Better recycling of electrical and electronic waste

Better recycling of electrical and electronic waste
By Serge Rombi
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'Business Planet' travelled to Germany to discover a unique initiative opening the way for new business models and towards a more circular economy

A key challenge facing entrepreneurs is how to recycle more and recycle better, notably when it comes to electrical and electronic waste.

'Business Planet' reporter Serge Rombi travelled to Germany to discover a unique initiative opening the way for new business models, towards a more circular economy.

He began his trip in Stuttgart where he met Matthias Huisken, Managing Director Europe for "Ifixit".

The firm is a partner in a European project called CloseWEEE. So what is it all about?

"The aim of the CloseWEEE project is to develop new solutions for processing and recycling e-waste," Matthias explained. 

"This is crucial because, in Europe alone, we have been generating more than 12 million tons, just last year."

Serge then headed for Krefeld near Dusseldorf and a firm that specialises in the recycling of batteries and accumulators.

ACCUREC is also one of the 12 partners of the CloseWEEE project. Its role has been to define new processes to better highlight the value of the dozens of different materials found in batteries.

Significant research has been carried out and this SME has developed a unique technique which can recover two materials that were not previously recyclable separately - lithium and graphite.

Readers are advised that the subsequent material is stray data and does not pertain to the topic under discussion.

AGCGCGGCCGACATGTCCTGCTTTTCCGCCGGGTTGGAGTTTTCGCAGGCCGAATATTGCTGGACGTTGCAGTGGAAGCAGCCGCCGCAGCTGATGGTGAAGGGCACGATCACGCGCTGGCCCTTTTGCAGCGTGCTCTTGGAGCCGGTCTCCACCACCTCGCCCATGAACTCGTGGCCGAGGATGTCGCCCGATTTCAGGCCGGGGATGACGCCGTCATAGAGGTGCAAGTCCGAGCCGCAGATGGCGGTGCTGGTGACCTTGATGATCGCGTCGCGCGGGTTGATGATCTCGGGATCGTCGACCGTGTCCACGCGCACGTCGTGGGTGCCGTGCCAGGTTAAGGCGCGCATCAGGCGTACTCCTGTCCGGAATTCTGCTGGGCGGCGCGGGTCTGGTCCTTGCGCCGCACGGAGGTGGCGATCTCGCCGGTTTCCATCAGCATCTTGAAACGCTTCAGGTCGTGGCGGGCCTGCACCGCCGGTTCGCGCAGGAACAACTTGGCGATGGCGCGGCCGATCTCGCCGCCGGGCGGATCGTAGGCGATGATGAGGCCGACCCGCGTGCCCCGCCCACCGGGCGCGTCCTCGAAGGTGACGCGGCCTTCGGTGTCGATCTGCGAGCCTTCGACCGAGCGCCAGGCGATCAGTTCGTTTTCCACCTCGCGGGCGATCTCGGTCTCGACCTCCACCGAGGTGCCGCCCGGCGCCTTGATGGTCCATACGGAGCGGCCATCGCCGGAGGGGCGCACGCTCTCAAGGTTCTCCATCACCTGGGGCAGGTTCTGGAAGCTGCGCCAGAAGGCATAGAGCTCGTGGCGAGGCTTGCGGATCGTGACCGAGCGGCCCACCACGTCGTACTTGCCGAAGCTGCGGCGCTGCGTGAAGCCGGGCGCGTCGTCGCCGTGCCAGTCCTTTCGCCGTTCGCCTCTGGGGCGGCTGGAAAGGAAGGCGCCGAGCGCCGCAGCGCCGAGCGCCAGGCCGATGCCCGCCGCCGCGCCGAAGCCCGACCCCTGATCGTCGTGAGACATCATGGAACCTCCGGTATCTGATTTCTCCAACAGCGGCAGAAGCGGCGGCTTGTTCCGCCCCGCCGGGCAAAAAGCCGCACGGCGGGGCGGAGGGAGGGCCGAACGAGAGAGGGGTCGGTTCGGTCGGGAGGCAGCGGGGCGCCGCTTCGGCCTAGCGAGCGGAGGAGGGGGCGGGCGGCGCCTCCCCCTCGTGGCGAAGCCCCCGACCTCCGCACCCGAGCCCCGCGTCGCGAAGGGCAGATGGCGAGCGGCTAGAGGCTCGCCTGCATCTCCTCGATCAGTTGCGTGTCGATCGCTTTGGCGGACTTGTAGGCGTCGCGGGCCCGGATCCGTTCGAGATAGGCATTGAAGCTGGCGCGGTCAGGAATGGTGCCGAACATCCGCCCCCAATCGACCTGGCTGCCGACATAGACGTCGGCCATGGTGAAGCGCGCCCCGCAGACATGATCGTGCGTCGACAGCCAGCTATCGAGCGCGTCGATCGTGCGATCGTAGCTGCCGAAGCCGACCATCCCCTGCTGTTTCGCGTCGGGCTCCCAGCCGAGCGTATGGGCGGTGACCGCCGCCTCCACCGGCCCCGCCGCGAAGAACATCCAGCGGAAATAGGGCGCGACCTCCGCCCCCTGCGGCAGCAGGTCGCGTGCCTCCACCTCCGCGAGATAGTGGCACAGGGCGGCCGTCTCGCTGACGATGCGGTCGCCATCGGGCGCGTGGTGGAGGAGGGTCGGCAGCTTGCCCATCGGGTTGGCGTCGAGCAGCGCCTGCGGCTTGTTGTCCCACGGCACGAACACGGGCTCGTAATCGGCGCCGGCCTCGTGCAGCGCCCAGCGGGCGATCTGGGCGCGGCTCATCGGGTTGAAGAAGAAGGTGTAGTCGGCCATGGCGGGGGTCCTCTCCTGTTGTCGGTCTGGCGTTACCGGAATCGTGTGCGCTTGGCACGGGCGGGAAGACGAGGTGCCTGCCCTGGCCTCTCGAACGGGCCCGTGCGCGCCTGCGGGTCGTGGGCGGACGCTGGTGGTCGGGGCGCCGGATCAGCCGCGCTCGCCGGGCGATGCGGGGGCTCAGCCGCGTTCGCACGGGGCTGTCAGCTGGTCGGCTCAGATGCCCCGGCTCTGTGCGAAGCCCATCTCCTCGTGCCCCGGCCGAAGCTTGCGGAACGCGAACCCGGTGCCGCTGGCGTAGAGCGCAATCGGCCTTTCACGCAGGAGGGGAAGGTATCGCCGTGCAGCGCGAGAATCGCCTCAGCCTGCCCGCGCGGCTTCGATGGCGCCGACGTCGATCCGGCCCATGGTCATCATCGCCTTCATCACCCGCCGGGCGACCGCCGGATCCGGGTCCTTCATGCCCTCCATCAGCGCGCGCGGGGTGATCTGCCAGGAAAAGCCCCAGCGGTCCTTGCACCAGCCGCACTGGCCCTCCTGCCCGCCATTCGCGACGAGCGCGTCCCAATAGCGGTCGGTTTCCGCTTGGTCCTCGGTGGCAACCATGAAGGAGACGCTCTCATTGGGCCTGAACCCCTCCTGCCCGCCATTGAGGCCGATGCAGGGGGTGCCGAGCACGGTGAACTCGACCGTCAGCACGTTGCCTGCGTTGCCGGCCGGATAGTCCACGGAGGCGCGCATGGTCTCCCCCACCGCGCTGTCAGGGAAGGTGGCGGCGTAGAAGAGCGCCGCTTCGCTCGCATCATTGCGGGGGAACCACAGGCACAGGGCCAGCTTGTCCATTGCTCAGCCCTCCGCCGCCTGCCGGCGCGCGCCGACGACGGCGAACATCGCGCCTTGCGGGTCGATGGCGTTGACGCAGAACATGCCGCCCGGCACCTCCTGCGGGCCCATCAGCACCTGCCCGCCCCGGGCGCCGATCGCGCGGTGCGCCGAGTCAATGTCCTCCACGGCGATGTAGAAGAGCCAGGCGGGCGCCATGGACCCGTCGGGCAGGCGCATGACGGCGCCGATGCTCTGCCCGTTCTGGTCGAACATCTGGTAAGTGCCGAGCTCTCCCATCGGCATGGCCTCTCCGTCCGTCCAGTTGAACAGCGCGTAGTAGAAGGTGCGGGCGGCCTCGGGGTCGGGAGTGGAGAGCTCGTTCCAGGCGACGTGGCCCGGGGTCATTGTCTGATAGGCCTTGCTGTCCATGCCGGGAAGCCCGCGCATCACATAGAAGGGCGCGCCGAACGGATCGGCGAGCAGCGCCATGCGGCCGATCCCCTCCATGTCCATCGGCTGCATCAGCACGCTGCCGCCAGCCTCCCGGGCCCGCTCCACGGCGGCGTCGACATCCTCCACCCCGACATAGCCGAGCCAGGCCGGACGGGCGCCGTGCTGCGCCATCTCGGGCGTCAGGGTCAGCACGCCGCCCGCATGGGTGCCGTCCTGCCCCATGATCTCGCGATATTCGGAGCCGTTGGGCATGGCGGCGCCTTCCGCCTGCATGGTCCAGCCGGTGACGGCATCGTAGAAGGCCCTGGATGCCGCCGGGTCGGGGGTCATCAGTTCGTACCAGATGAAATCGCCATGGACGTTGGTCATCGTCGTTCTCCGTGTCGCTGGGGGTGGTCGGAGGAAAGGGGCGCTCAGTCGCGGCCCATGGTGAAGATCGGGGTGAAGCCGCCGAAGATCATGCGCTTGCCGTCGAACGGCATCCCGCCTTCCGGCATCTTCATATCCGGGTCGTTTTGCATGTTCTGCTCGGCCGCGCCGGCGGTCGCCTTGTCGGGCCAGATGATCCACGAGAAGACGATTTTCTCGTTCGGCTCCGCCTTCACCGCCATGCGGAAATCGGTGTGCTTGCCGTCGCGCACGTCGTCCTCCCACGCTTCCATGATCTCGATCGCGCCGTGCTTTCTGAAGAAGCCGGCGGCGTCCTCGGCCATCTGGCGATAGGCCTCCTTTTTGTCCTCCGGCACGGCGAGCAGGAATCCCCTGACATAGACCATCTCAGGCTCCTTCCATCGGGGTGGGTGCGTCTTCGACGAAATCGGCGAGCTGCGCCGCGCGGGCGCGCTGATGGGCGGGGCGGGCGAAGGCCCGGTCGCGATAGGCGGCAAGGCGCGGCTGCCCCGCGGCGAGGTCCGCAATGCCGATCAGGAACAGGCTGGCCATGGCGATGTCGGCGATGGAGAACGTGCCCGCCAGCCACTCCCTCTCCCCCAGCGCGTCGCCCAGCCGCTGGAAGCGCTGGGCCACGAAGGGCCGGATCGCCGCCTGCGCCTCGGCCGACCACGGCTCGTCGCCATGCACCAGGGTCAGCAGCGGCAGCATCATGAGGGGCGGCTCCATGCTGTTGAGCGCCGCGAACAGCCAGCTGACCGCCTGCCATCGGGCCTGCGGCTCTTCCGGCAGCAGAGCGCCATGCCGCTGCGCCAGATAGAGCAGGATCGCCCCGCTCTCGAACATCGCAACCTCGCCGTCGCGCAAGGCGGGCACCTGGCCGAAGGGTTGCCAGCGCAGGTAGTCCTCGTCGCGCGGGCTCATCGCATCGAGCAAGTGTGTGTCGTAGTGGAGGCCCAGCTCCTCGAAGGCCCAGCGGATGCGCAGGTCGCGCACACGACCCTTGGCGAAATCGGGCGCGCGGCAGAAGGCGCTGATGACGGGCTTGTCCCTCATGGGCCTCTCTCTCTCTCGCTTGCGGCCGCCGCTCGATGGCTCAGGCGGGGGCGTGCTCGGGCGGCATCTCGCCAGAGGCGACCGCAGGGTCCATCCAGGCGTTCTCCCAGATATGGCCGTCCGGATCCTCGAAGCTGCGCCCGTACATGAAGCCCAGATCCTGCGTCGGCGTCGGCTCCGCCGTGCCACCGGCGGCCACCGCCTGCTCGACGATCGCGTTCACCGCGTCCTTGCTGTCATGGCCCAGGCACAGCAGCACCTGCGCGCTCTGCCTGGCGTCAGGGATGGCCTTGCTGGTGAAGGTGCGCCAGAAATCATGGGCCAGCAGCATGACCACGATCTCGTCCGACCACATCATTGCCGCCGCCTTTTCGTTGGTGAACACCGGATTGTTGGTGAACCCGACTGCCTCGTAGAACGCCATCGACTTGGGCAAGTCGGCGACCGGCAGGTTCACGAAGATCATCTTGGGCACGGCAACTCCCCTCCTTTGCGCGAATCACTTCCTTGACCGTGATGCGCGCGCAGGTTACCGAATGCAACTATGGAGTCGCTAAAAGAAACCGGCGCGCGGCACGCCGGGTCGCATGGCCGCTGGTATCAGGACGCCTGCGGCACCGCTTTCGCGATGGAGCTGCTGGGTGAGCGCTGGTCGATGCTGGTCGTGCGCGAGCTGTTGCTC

"Today, the state of the art is with the lithium ion batteries that we recycle - nickel and copper and cobalt," said ACCUREC CEO Reiner Weyhe. 

"But the other two specific elements are valuable and are not recovered anywhere in the world. "

Recovering lithium and graphite is a very important step because these raw materials are rare, more and more used, and more and more expensive. Their price has multiplied by 3 in a year and a half. 

The idea of the CloseWEEE project is to anticipate and secure a growing demand for recycled materials.

"The support we get in this kind of RD project is not help. It is a necessity, in order to boost develpments in their very early stage," said Reiner Weyhe.

The CloseWEEE project is funded by the European Commission. The aim is also to help manufacturers meet recycling requirements under a European directive.

"The goal is to develop new business models, to help establish a circular economy in Europe," explained Ifixit's Matthias Huisken.

He is also anxious to get the message across to the public, telling 'Business Planet' while holding an object:

“For example, to recover a part like this, a smartphone mainboard, during recycling, you will need information about where to find it in a product. We have built an online platform that helps recyclers to do exactly that.” 



  • The demand for raw materials is increasing. But industry all around the world needs the same materials, so some may be expensive or in short supply.

  • For example, our smartphones or computers contain more than 60 different chemical elements, including a number of scarce metals.

  • Many of these precious materials can be recycled and used again. Producing goods using recycled materials is often less energy intensive than using virgin materials.

  • Horizon 2020, the biggest EU Research and Innovation programme, dedicates nearly €600 million to boost innovation in the EU raw materials sector.

  • One of the EU funded projects in this area is CloseWEEE. It aims to develop new technologies to recycle waste coming from electric and electronic equipment (WEEE), such as phones or batteries.

Useful Links

CloseWEEE project

EU policy on raw materials

Raw materials in Horizon 2020

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